Reviewed on 09/20/2019 | Details & Permalink

show more
The Flying Boat Mystery

Franco Vailati, trans. from the Italian by Igor Longo. Locked Room International, $19.99 trade paper (144p) ISBN 978-1-686782-85-5

How can a man disappear from a locked bathroom on a plane in mid-flight? That’s the mind-bending puzzle at the heart of Italian author Vailati’s stellar mystery, originally published in 1935 and translated into English for the first time. After a flying boat departs Rome for Palermo, a passenger, banker Francesco Agliati, enters the small restroom and locks the door. A half hour later, when another person tries to use the facilities, the door is still locked; upon landing, the police break the door in, only to find no one inside. The investigation falls to Assistant Commissioner Luigi Renzi, who enlists the help of an old journalist friend who was also onboard the flight. Every alternative seems impossible, given that the bathroom’s only openings are the door and a skylight too small for Agliati to have fitted through. An afterword by the translator provides a concise survey of the history of the impossible crime story in Italy. Golden age fans will be delighted by the baffling crime and the logical and plausible solution. (Nov.)

Reviewed on 09/20/2019 | Details & Permalink

show more
Ghost of the Bamboo Road: A Hiro Hattori Mystery

Susan Spann. Seventh Street, $15.95 trade paper (272p) ISBN 978-1-63388-550-9

In Spann’s atmospheric, meticulously researched seventh mystery set in 16th-century Japan (after 2018’s Trial on Mount Koya), master ninja Hiro Hattori and his Portuguese Jesuit friend, Fr. Mateo Ávila de Santos, set out with the priest’s irascible housekeeper for a desolate mountain village on a mission to find a female ninja and warn her that she’s in danger. Stopping at an inn for the night, they find themselves immersed in a family drama. It’s the anniversary of the death of Riko, the innkeeper Noboru’s sister, and Ishiko, their mother, is on her way to leave an offering at Riko’s grave. In the morning, Ishiko is found dead, and the villagers are convinced that Riko’s ghost, who has been blamed for other deaths, is the culprit. “Vengeful spirits did not kill this woman,” Hiro says. “She was strangled.” His investigations immerse readers in Japanese culture and history, greatly enhancing the nicely plotted mystery. Spann also slips in and swiftly defines Japanese words without breaking the narrative flow. Historical mystery fans will be well satisfied. Agent: Sandra Bond, Bond Literary Agency. (Nov.)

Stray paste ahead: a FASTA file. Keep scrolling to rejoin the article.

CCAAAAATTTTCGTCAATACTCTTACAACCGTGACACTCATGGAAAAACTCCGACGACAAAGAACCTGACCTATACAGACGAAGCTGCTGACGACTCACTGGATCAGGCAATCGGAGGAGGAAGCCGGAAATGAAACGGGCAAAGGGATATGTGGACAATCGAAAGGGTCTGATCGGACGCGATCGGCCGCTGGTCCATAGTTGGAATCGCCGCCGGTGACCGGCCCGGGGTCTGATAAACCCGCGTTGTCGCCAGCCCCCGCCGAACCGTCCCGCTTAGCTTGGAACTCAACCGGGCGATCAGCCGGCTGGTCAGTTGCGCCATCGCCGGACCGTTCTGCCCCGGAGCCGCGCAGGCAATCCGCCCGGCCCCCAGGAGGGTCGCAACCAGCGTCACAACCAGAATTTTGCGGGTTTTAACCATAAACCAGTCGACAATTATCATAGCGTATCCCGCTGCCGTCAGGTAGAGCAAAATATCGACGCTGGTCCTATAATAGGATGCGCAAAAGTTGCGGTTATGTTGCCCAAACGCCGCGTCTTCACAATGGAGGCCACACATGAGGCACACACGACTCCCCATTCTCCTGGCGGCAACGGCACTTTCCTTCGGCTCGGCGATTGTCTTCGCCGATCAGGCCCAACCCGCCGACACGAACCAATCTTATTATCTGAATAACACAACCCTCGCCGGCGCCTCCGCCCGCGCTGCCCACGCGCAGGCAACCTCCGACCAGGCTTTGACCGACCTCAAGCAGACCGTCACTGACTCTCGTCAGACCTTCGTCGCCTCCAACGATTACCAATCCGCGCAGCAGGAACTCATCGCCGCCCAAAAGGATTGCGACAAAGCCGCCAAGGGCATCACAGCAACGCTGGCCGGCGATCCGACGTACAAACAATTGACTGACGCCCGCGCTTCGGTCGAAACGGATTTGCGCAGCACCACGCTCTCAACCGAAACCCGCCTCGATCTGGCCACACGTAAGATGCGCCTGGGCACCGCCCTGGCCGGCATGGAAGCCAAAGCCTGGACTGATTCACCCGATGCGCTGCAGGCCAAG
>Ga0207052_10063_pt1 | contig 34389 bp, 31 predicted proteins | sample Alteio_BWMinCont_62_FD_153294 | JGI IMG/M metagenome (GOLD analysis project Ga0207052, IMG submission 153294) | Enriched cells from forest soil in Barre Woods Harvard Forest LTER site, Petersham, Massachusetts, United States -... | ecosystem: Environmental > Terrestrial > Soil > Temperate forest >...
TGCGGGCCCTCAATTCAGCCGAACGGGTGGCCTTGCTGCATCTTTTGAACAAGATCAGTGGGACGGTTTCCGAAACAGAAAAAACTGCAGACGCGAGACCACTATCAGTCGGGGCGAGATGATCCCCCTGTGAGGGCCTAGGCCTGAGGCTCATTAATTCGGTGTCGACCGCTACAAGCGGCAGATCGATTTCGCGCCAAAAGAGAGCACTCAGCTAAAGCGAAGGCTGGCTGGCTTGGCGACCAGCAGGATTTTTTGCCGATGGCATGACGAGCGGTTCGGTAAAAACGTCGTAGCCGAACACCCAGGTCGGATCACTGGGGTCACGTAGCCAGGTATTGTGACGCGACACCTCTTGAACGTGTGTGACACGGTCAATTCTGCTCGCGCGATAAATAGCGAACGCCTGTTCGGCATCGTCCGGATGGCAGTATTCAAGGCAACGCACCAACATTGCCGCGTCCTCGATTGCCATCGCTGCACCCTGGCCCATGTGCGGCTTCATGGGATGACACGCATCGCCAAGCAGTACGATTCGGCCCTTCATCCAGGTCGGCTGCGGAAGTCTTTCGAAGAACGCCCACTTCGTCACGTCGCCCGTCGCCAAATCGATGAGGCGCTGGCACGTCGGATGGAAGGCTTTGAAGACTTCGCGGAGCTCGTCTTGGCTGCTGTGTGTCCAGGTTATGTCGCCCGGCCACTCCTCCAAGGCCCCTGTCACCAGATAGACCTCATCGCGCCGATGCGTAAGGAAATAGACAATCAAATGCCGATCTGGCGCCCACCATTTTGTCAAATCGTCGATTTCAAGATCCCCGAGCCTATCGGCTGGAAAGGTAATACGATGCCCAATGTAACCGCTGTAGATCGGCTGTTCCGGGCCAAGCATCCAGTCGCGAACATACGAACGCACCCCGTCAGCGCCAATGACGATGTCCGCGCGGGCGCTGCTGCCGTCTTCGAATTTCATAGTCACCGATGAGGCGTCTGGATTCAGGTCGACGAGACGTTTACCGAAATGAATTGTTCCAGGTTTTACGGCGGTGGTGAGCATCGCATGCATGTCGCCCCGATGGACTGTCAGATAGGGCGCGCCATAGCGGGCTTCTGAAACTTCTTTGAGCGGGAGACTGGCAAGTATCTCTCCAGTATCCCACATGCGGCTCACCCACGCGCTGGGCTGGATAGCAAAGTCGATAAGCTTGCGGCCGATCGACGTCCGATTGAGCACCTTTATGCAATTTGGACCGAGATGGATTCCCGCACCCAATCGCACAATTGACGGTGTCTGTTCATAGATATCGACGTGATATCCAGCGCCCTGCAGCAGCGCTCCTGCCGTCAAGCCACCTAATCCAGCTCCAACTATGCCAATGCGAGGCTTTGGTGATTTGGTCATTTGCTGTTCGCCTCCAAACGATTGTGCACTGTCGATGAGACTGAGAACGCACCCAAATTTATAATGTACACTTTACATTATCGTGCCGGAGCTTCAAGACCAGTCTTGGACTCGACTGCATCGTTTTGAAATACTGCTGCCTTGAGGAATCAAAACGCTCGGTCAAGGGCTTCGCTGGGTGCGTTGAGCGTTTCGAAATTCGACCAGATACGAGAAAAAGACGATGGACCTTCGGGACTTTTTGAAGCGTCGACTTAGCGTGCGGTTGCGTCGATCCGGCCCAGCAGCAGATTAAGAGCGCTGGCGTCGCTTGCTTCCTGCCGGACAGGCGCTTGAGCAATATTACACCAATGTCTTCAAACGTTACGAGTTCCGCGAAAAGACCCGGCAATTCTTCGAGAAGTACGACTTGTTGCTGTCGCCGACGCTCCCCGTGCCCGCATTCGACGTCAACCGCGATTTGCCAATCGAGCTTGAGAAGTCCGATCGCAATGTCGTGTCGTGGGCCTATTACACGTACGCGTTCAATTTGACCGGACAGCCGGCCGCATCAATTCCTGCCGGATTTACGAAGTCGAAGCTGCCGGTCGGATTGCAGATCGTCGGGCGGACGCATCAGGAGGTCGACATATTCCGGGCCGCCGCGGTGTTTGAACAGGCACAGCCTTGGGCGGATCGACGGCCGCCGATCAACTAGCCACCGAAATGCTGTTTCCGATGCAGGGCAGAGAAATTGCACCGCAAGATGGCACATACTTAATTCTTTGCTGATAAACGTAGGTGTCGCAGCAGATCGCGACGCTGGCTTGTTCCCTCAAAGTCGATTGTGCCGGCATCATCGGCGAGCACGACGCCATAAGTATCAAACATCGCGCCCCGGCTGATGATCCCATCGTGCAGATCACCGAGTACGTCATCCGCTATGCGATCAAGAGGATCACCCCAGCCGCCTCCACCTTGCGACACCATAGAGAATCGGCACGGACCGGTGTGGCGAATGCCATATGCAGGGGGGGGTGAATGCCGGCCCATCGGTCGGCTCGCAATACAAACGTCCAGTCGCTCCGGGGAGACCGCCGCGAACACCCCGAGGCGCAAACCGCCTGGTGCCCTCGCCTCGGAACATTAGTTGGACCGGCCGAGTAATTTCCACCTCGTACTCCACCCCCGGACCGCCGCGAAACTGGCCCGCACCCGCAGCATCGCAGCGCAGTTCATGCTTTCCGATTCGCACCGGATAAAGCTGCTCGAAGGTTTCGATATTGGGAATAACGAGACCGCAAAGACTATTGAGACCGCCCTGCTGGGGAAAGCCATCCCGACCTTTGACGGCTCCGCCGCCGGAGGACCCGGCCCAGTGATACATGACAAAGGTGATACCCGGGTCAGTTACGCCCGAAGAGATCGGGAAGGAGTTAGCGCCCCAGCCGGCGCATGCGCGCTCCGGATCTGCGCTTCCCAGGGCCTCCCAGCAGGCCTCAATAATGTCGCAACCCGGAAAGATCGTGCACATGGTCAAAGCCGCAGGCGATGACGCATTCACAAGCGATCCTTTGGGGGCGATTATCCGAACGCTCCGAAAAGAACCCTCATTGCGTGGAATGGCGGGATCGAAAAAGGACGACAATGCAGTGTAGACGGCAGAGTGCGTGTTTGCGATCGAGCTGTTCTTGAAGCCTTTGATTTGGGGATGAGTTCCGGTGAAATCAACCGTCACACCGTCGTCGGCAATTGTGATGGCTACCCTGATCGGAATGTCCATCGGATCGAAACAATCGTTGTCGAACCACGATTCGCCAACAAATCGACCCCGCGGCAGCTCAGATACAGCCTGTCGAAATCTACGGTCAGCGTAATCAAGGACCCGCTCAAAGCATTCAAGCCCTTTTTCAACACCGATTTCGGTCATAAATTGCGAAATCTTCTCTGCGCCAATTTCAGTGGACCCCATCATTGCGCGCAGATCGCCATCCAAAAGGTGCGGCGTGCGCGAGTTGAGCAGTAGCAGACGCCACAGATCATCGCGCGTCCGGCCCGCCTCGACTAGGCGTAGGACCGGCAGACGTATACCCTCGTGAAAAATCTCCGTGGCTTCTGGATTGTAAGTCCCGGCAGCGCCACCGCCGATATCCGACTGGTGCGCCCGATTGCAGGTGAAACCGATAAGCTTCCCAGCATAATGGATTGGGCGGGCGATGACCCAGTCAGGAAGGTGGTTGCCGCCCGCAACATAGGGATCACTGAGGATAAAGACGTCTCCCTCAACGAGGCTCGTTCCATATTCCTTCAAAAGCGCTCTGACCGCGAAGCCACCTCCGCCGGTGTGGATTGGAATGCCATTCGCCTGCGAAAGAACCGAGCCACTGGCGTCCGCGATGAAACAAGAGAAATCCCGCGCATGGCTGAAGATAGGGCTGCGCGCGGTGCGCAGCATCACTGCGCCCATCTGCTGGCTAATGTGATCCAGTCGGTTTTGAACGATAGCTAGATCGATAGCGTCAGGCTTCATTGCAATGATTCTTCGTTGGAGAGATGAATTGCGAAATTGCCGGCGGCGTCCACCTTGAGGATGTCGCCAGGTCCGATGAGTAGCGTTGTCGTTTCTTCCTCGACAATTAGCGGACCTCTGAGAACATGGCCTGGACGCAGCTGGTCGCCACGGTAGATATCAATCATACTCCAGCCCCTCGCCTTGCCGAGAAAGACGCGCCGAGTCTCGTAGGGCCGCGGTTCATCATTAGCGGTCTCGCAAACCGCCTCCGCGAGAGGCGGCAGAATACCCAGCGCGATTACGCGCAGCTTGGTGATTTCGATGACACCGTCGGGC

Reviewed on 09/20/2019 | Details & Permalink

show more
X
Stay ahead with
Tip Sheet!
Free newsletter: the hottest new books, features and more
X
X
Email Address

Password

Log In Lost Password

Parts of this site are only available to paying PW subscribers. Subscribers: to set up your digital access click here.

To subscribe, click here.

PW “All Access” site license members have access to PW’s subscriber-only website content. Simply close and relaunch your preferred browser to log-in. To find out more about PW’s site license subscription options please email: pw@pubservice.com.

If you have questions or need assistance setting up your account please email pw@pubservice.com or call 1-800-278-2991 (U.S.) or 1-818-487-2069 (all other countries), Monday-Friday between 5am and 5pm Pacific time for assistance.

Not Registered? Click here.